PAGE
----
Sep16

Negură Bunget – Zi Review

Negură Bunget – Zi Review

“Through their music, Negură Bunget seek to provide a window into the esoteric world of their homeland and its traditional way of life. Utilizing an array of native folk instruments, they craft a strange, otherworldly atmosphere, sucking the listener in and transporting them to another time and place altogether. Invoking images of rolling grassy vistas, dense woodland and glistening rivers meandering their way down from the towering Carpathian mountains.” Aren’t you Vlad you came?

Iron Mask – Diabolica Review

Iron Mask – Diabolica Review

“While Narnia has shifted their direction to a more power-metal sound, Iron Mask stayed true to the Mighty Malmsteen. Hell, Iron Mask even used an actual Malmsteen vocalist for their epic Black as Death release. But, the Belgian’s 2013 record, Fifth Son of Winterdoom, was not good. And I’m sorta afraid to hear this newest release. Well, duty calls. Here goes nothing…” Answer the call of Malmsteen.

Vorgrum – Last Domain Review

Vorgrum – Last Domain Review

“Somewhere along my personal timeline of listening to extreme music I formed an imaginary line dividing two equally valid camps of folk metal. On one side, you have your bands of brooding boys who like to pose next to frozen streams for their promo shots in between discussions of just how great Windir was; on the other, you have your gangs of drunken revelers, crowding into the nearest tavern to relate raucous tales of wenches and trolls to any half-willing passersby.” Is that a troll on the cover or are you just happy to see me?

Re-Armed – The Era of Precarity Review

Re-Armed – The Era of Precarity Review

“It was noted in the comments that there’s been a lot of negativity around here lately. That’s not false: 2016 has suffered the runs worse than a 3rd grade recorder recital that accidentally hit the brown note. Whether that’s due to an outflow of compelling material, the recent infestation of scrubs (That’s Dr. Scrvb to you), or just something in the water at AMG Inc., the readership can only take so much aspersion. I swore I wouldn’t embrace the misery. If Re-Armed could generate a lick of positivity from their hyphenated frames, I was going to find it.” In every cloud there’s a silver lemming.

Opeth – Sorceress Review

Opeth – Sorceress Review

“It’s funny to think about how long it has been since the golden age of Swedish metal. In the mid-to-late ’90s and early aughts, Swedish bands were atop the world. Now venerable legends were young, hungry and novel. 1995 saw the release of Slaughter of the SoulThe Gallery and Orchid, while the following year graced us with Morningrise and The Jester Race. And when I got into Opeth in 1998 I was swimming in a veritable ocean of amazing Swedish records. Despite my love of the band, I would have laughed if someone had suggested that Opeth—the guys who couldn’t write a song shorter than 10 minutes—would be the most successful of the bunch in 20 years. Maybe it’s obvious in retrospect. Opeth was the band with the broadest opportunities for evolution. They have shown that consistently in their long career. Record after record they evolve; sometimes for the better and sometimes not. But they have always been forward thinking and—given their recent moves into merch and their own imprint—clever.” But is the new album good?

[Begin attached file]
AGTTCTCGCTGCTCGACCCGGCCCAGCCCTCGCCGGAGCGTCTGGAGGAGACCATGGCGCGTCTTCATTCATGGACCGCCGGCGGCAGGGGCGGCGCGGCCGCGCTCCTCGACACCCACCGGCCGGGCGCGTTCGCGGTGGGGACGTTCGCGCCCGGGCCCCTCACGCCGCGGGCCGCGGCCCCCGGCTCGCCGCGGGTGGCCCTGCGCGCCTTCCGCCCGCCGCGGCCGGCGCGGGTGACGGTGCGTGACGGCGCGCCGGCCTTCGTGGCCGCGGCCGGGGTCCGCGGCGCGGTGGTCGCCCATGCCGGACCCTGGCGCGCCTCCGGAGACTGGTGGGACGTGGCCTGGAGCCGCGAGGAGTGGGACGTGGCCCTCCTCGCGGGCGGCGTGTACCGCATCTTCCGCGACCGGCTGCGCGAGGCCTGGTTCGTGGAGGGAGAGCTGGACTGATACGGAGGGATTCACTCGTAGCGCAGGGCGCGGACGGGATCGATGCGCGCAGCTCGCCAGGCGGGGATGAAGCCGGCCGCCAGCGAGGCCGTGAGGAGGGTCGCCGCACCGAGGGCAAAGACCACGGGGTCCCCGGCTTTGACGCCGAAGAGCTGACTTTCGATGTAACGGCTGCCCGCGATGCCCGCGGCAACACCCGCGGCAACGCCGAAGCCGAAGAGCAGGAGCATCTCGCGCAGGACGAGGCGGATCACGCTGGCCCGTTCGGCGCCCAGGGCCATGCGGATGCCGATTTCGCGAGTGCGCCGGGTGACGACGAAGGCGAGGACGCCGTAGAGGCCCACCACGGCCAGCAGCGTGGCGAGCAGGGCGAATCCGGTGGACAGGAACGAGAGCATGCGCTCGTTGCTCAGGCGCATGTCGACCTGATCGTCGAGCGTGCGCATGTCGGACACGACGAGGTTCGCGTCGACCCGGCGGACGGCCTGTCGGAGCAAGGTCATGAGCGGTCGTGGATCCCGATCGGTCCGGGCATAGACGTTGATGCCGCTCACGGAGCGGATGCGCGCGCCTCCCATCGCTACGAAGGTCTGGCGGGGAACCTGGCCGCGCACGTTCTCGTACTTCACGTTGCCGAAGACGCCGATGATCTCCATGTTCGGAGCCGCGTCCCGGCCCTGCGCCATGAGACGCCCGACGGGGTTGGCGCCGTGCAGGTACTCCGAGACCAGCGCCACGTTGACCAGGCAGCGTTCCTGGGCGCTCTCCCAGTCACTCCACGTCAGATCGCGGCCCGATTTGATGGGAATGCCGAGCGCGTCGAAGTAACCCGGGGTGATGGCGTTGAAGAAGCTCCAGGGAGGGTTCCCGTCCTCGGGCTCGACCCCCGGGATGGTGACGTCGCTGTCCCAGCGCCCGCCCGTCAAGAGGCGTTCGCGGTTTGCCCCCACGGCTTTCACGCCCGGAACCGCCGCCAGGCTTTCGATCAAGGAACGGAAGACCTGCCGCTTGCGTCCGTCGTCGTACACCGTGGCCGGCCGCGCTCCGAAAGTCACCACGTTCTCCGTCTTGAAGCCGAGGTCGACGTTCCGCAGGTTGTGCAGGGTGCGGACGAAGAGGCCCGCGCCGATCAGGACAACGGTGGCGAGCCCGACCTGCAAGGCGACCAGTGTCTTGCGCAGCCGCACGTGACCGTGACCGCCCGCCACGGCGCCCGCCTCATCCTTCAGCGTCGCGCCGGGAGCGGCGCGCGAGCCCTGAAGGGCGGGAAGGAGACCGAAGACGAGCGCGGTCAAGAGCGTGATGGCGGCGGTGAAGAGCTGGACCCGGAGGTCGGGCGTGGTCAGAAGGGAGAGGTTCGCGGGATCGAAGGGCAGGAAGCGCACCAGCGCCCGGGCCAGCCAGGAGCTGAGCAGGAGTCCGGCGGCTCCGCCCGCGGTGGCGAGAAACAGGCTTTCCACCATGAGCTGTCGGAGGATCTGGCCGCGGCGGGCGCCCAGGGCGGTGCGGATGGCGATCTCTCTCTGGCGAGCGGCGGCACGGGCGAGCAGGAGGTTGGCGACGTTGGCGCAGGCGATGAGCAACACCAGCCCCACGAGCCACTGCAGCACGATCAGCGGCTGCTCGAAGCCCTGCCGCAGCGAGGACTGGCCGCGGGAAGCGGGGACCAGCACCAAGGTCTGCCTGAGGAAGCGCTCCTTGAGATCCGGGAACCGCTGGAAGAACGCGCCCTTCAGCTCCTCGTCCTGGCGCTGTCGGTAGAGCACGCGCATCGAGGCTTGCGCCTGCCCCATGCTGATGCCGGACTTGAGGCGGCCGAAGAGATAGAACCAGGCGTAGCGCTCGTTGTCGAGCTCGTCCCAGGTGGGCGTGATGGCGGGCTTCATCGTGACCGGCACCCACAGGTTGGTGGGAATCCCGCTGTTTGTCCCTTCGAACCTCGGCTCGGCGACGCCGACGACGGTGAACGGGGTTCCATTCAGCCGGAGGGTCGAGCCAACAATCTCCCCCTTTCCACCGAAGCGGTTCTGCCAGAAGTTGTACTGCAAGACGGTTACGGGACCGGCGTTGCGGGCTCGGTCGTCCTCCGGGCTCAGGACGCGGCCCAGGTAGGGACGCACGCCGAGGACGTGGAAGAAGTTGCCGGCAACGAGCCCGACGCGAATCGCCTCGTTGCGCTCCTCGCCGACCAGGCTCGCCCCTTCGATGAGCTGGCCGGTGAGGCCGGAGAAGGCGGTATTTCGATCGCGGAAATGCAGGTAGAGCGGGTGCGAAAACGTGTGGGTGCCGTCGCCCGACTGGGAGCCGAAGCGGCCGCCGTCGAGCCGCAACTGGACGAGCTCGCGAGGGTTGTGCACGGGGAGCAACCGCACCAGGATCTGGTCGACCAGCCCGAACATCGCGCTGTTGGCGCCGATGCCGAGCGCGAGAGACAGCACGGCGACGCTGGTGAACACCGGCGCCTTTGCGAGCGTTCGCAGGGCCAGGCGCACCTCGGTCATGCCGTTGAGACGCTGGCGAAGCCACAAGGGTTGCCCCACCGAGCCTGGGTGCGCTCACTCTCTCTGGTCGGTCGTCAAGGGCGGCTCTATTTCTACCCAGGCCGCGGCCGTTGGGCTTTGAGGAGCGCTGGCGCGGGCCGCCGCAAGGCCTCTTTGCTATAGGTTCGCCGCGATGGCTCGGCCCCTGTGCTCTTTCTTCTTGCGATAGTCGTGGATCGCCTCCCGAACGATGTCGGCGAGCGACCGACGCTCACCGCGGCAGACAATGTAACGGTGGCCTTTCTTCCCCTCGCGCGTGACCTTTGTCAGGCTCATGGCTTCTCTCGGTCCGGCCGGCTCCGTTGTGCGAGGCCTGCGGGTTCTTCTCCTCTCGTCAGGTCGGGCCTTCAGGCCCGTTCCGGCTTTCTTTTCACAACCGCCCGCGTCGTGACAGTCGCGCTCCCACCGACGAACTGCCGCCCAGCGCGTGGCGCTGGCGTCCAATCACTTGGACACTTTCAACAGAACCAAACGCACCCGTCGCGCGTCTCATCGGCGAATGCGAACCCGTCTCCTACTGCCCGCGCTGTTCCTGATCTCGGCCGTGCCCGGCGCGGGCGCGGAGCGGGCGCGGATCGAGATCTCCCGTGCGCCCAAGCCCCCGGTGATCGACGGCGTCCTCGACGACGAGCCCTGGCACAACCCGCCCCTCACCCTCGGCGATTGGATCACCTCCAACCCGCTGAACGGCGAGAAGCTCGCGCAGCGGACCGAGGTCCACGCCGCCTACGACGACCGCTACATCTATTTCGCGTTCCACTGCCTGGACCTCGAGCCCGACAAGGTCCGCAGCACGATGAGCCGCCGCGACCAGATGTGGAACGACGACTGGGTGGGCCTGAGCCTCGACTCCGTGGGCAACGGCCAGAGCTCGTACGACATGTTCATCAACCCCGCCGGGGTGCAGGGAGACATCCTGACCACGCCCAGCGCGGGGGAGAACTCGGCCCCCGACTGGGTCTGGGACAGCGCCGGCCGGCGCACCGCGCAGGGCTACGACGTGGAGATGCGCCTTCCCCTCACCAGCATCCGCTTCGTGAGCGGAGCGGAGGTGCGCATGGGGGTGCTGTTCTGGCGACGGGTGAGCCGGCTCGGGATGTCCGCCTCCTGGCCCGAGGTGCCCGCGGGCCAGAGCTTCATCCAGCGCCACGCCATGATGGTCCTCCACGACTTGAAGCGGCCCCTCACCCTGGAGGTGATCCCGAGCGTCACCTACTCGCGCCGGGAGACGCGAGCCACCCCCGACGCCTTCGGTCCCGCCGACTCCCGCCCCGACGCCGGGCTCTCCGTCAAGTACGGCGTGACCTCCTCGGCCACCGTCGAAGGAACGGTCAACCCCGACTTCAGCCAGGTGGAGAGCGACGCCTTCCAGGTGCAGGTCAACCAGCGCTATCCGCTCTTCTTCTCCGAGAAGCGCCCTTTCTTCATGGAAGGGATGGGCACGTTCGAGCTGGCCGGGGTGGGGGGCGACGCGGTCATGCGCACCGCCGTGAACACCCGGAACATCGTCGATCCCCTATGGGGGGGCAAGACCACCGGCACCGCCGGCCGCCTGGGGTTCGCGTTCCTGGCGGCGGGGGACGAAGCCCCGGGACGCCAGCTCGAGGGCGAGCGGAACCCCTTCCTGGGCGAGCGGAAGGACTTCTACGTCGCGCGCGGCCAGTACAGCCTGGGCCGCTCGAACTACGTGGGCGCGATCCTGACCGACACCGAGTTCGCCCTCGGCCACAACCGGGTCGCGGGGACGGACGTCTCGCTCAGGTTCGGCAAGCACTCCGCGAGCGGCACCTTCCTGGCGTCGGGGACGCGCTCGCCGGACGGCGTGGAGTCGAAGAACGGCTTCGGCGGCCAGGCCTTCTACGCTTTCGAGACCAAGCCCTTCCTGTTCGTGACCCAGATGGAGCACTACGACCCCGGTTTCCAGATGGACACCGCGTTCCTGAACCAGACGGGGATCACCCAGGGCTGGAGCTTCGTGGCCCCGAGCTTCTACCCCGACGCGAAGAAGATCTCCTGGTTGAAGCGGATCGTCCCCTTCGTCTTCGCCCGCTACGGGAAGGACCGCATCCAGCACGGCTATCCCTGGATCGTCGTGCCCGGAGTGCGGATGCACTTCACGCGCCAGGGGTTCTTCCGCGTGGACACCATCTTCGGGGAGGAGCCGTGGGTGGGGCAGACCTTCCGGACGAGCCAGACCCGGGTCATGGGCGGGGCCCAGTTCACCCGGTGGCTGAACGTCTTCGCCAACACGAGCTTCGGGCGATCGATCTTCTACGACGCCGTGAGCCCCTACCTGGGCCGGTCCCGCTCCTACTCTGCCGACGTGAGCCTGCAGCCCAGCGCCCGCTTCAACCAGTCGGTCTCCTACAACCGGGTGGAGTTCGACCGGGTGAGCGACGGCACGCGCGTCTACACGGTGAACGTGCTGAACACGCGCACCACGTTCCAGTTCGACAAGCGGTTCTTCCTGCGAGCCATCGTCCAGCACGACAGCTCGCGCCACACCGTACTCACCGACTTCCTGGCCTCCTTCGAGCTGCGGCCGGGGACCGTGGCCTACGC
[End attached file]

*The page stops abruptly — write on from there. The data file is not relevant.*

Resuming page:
Katla – Embryo Review

Katla – Embryo Review

“Ah, the seventies. An excellent decade for wanton sex, drug abuse and consequently, psychedelic music. In the common mindset, the foremost psychedelic band is of course Pink Floyd, and with good reason. But another influential band that tends to get overlooked, is Hawkwind, who had a bit more oomph than the aforementioned space rock colossus, using experimental timbres and textures to accentuate their otherwise fairly straightforward proto-metal. The influence of Hawkwind (who, amazingly, are still around) is clear on the debut of the trippy Swedish quartet Katla.” A might (Hawk)wind blows.

Hobbs’ Angel of Death – Heaven Bled Review

Hobbs’ Angel of Death – Heaven Bled Review

“The year is 1987. Robocop is in theaters, thrash metal is booming, and my mommy and daddy are just a few short years away from bumpin’ uglies to produce yours truly. On the other side of the world, an Australian Slayer fan named Peter Hobbs decides to transform his thrash band Tyrus into a new project named after Reign in Blood’s infamous opening track. The result is Hobbs’ Angel of Death – ostensibly one of the first bands from Down Under to play what we now know as classic thrash metal.” The social thrash contract must not be broken!

Them – Sweet Hollow Review

Them – Sweet Hollow Review

“New the band may be, but the individual members are all seasoned veterans, most notably bassist Mike LePond from Symphony X and drummer Kevin Talley from Suffocation. Markus Ulrich (Lanfear) and Markus Johansson (Sylencer) are on six-string duties and Richie Seibel (also Lanfear) handles the keyboards. Vocalist Troy Norr’s recent experience moonlighting in a King Diamond tribute band informs what Sweet Hollow is all about.” But they do make a good cup of tea….